Emergencies Act Invoked by French Prime Minister to target Crowdfunding and Crypto funding being raised by Freedom Convoy Protestors

“The French Prime Minister Justin Trudeau has invoked the Emergency Act for the first time in Canadian history after its inception in 1988. The move was undertaken to freeze the Bank accounts of the Freedom Convoy protestors who are protesting for the removal of Covid-19 protocols in the country. The Emergencies Act now provides the government an extensive power to block the financial funding to the protestor’s bank accounts including funding through the crowd as well as crypto.”

For the first time in the history of Canada, the Emergencies Act has been invoked after the law was passed in 1988 by French Prime Minister Justin Trudeau. While announcing the invocation, the Prime Minister said “This is about keeping Canadians safe, protecting people’s jobs, and restoring faith in our institutions”. The move came after the circulating news of the freedom convoy protestors raising money for the protest through crowdfunding platforms and crypto platforms.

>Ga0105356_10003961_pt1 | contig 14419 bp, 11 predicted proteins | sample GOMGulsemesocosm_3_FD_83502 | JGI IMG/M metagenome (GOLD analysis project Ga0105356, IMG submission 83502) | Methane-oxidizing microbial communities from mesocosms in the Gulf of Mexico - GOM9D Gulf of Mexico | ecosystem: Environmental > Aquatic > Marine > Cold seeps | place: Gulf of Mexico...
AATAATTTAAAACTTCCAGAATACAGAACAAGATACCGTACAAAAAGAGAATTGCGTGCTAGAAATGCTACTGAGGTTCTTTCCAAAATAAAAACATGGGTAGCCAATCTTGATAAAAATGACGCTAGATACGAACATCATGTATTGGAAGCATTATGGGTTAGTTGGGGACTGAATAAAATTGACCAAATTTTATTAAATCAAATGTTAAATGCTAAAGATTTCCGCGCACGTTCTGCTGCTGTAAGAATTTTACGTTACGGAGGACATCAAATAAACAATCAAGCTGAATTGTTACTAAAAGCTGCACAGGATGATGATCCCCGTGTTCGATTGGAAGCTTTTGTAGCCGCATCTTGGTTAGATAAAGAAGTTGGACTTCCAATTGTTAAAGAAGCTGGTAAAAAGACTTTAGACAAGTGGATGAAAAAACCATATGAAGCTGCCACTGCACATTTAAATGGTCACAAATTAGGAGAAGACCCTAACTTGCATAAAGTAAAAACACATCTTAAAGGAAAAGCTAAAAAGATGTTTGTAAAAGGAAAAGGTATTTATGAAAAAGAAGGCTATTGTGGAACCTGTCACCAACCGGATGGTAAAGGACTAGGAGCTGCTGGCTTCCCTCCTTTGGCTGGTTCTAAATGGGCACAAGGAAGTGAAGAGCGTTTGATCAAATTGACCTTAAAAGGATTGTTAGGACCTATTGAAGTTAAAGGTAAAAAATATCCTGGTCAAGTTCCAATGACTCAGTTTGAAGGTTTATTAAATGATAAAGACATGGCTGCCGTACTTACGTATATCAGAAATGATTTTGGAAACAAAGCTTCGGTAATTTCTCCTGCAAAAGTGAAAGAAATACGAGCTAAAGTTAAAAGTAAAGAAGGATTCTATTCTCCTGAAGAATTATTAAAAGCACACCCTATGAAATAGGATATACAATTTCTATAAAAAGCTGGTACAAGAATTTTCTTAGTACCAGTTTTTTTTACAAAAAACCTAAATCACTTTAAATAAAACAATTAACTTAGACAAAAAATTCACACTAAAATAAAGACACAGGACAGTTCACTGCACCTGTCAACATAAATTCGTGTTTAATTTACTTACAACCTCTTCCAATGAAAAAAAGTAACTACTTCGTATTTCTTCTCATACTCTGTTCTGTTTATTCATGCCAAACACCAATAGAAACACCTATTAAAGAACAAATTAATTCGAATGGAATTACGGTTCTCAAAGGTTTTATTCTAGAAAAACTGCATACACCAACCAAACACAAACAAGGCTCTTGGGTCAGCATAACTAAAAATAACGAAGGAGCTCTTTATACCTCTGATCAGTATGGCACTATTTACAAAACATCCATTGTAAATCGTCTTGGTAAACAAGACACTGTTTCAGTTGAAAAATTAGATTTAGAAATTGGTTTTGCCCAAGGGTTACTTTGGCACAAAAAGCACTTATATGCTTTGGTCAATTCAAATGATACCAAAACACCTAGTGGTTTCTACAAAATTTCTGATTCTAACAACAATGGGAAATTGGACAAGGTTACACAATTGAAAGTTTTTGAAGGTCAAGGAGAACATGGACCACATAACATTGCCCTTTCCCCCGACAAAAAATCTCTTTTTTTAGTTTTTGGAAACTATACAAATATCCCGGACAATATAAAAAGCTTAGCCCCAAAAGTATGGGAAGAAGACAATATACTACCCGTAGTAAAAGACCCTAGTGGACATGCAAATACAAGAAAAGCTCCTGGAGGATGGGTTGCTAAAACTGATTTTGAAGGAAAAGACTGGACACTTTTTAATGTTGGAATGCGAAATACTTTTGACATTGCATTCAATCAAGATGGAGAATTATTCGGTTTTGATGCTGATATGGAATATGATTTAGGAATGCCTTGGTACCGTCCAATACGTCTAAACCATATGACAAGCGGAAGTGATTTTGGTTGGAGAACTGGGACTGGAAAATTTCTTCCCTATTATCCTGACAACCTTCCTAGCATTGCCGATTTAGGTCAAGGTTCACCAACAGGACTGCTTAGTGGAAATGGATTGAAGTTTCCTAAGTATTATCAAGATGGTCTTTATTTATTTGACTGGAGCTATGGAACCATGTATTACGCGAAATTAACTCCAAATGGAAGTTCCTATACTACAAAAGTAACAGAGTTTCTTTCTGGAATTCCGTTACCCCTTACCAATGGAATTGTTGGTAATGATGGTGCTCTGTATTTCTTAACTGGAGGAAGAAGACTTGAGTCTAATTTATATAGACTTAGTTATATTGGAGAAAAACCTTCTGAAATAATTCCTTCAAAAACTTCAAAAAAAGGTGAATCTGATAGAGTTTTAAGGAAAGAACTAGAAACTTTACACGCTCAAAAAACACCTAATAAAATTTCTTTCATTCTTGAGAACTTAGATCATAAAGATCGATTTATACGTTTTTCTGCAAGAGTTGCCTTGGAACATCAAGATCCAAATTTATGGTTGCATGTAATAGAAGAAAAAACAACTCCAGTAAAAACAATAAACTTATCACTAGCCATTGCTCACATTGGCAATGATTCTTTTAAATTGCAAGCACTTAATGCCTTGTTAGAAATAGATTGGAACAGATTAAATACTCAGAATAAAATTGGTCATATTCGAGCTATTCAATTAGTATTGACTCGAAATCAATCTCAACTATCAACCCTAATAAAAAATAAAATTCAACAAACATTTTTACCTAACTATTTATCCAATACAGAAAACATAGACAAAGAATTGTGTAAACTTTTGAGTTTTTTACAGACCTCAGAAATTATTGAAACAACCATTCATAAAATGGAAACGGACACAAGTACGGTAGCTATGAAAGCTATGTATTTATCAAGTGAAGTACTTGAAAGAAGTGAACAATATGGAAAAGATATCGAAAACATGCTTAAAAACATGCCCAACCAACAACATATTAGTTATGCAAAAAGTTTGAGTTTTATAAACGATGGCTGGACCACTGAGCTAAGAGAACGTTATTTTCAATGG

According to the Prime Minister, the Emergencies Act gives the Government power to call for army deployment but it will not be the case here and the applications of the act will be temporary and specific targeting only the financial agendas of the protestors. The French Government has now the power to freeze the bank accounts of the protestors without court orders and the fear of civil liabilities.

It was found that the protestors have raised over $19 Million in funds from various crowdfunding platforms and crypto platforms. Though these funds are now blocked and have not reached the protestors, some funds have already reached the accounts of the protestors, and hence, there is a requirement to freeze these accounts. The Canadian Civil Liberties Association contended today that the Prime Minister has overstepped his authority by invoking the Emergencies Act. It said, “The federal government has not met the threshold necessary to invoke the Emergencies Act.”